Troussier weaves his magic again
Japan - 2 Tunisia - 0 The fantasy gets wilder and wilder for Japan. Joyous after a first World Cup point in their opening game against Belgium, delirious after a first win in the next against Russia, Japan went absolutely bonkers yesterday after a victory that takes them into the second round as Group H winners.
In Osaka you can measure euphoria by the number of semi-naked young men who dive into the Dotonbori canal, the filthy waters that run through the neon-lit entertainment district. There were so many leapers yesterday that a stranger might have thought the city had been invaded by human lemmings.
Facing Turkey rather than Brazil in the last 16 was reason enough for celebration but the fans had another wish fulfilled: a well-taken goal by Hidetoshi Nakata, Japan's pin-up. The players may be the heroes but the script is being written by the French manager Philippe Troussier, who again turned his team round at half-time.
Japan were disappointing in the first half, when Junichi Inamoto looked more like the Arsenal reserve he was last season. For the first time the fans were so quiet that the tiny Tunisian contingent in the 45,000 crowd made themselves heard.
But then Troussier's half-time magic worked again. Off went the crowd favourites Inamoto and Atsushi Yanagisawa, and on came Hiroaki Morishima and Daisuke Ichikawa.
Only three minutes after the break Morishima capitalised on a defensive error to hook the ball home. The decibels went up several levels with chants of "Nippon". And the players seemed transformed. Hidetoshi Nakata was suddenly spraying 40-yard passes and Takayuki Suzuki seemed to have found extra pace.
Another home goal looked inevitable and it was created by Ichikawa, who jinked past two Tunisians and crossed teasingly for Hidetoshi Nakata to score with a diving header. The crowd erupted into chants of "Banzai", "Nippon" and "Hi-de".
"This is a victory of the Japanese spirit, of the Japanese courage and the willingness to be aggressive by taking on the opponents," Troussier said. "We never worked out mathematically how we would qualify, we just always tried to play forward-looking, attacking football."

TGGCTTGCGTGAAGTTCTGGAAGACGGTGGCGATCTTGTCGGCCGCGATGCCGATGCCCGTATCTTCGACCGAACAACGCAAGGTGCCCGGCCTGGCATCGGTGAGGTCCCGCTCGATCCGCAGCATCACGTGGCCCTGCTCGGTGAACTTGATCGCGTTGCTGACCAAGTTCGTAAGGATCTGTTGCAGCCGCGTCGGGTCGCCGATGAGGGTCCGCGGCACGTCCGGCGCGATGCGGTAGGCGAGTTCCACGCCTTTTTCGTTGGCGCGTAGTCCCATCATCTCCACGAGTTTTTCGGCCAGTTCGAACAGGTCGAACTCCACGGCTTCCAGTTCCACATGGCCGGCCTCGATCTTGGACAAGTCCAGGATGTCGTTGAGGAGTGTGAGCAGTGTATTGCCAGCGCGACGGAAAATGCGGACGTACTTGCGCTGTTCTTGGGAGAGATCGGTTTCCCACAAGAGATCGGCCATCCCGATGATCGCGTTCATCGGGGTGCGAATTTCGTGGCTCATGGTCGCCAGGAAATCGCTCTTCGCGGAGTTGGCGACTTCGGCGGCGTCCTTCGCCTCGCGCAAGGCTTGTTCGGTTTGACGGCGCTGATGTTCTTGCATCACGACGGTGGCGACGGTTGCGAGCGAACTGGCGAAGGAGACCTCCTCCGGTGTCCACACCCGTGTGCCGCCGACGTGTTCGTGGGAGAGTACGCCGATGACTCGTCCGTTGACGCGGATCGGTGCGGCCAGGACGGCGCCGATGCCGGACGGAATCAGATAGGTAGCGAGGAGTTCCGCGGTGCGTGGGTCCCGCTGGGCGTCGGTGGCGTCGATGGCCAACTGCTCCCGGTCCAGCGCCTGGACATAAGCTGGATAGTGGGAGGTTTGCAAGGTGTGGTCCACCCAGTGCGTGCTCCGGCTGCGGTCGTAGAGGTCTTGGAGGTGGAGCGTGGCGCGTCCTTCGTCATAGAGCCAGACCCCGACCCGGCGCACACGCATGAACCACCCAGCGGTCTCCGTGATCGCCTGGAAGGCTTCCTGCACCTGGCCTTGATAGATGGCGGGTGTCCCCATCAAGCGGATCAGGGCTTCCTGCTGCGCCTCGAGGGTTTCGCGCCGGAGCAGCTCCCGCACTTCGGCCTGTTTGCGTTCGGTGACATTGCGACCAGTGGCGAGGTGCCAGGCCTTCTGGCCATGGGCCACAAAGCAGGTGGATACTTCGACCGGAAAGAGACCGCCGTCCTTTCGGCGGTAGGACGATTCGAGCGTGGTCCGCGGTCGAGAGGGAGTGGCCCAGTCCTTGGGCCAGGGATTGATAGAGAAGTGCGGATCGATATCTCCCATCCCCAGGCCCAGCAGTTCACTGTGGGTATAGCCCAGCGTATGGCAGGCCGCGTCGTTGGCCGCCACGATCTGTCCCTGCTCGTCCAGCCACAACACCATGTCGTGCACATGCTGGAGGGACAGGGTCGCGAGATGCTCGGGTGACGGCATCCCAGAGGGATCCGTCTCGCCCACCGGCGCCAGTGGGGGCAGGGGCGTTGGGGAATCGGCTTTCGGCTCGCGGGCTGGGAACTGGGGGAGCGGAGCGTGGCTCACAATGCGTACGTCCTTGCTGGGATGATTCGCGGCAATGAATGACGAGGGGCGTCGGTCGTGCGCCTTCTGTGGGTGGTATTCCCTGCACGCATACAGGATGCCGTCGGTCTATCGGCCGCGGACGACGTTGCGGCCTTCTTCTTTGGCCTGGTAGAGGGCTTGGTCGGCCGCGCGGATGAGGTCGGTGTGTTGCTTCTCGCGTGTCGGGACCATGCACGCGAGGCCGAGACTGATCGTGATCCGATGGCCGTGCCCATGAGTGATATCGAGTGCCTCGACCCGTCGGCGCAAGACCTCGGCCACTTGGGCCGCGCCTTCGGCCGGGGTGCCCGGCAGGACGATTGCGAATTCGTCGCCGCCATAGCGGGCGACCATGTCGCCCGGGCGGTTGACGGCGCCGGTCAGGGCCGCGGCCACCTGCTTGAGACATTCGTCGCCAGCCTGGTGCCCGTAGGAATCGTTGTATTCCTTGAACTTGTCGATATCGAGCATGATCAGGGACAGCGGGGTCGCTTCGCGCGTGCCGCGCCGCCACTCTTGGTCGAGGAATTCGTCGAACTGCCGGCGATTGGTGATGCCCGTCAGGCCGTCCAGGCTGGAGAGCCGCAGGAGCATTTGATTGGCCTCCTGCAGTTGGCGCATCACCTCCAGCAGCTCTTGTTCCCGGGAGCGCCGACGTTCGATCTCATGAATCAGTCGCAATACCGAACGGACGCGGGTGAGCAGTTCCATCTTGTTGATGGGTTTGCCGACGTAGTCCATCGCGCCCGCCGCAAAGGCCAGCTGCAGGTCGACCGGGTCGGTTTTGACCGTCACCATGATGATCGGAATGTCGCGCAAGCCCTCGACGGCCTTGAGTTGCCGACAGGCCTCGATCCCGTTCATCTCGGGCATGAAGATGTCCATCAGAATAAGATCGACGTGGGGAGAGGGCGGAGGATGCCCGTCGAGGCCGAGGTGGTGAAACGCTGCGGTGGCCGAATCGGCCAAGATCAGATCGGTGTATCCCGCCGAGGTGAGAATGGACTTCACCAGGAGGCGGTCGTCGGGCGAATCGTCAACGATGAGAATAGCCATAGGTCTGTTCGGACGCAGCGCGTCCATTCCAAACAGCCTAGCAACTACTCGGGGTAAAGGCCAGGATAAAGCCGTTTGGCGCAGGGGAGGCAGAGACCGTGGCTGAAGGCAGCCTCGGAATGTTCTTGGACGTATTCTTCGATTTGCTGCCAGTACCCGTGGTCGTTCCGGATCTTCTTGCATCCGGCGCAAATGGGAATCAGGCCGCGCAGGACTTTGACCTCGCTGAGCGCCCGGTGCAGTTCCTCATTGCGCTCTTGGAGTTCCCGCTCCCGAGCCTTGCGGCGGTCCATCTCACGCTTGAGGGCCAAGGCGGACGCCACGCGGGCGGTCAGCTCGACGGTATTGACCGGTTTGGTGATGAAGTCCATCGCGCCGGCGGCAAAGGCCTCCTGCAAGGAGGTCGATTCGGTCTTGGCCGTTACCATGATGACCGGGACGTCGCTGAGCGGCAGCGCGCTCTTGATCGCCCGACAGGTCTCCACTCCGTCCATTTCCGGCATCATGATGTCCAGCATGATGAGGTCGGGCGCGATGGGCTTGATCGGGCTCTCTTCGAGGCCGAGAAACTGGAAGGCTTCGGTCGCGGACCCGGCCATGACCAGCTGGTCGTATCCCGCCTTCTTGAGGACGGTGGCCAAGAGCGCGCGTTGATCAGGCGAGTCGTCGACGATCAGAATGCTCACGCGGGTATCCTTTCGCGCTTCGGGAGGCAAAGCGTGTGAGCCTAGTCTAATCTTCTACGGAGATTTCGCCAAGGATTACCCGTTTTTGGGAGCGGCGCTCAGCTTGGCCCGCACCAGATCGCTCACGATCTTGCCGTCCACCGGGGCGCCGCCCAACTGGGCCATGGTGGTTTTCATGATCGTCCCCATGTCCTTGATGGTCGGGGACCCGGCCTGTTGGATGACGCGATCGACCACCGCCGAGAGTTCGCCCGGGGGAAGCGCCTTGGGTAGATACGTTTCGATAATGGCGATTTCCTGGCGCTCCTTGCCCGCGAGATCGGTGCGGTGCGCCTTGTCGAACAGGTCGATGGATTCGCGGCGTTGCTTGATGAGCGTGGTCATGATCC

The post-match celebrations mixed pop star adulation, traditional festival rowdiness and a new football boisterousness that Japan's fans have been more than happy to pick up from foreign supporters. "I simply felt like I had to jump," said one 18-year-old after his plunge into the Dotonbori. With a Beckham mohican and an "I'm in Blue Heaven" T-shirt, he said it was the best way to show the passion of Japanese supporters.
A throng of young fans - drunk and stripped to the waist - pogoed in the middle of the crowds outside the stadium, much to the disapproval of residents. "It's a bit shocking. The Japanese fans are much worse," said one middle-aged woman. "I thought the English would cause trouble but they all behaved like gentlemen. Our fans are the ones going wild."
Mainly it was good clean fun, apart for the fans who leapt into the Dotonbori. If Japan beat Turkey, the police may need to issue wetsuits.
Tunisia: Baya for Melki (46), Mhadhebi for Clayton (61), Zitouni for Bouzaiane (79). Japan: Ichikawa for Inamoto, Morishima for Yanagisawa (both 46), Ogasawara for Nakata (84).
Tunisia: Riadh Jelassi (21), Khaled Badra (81)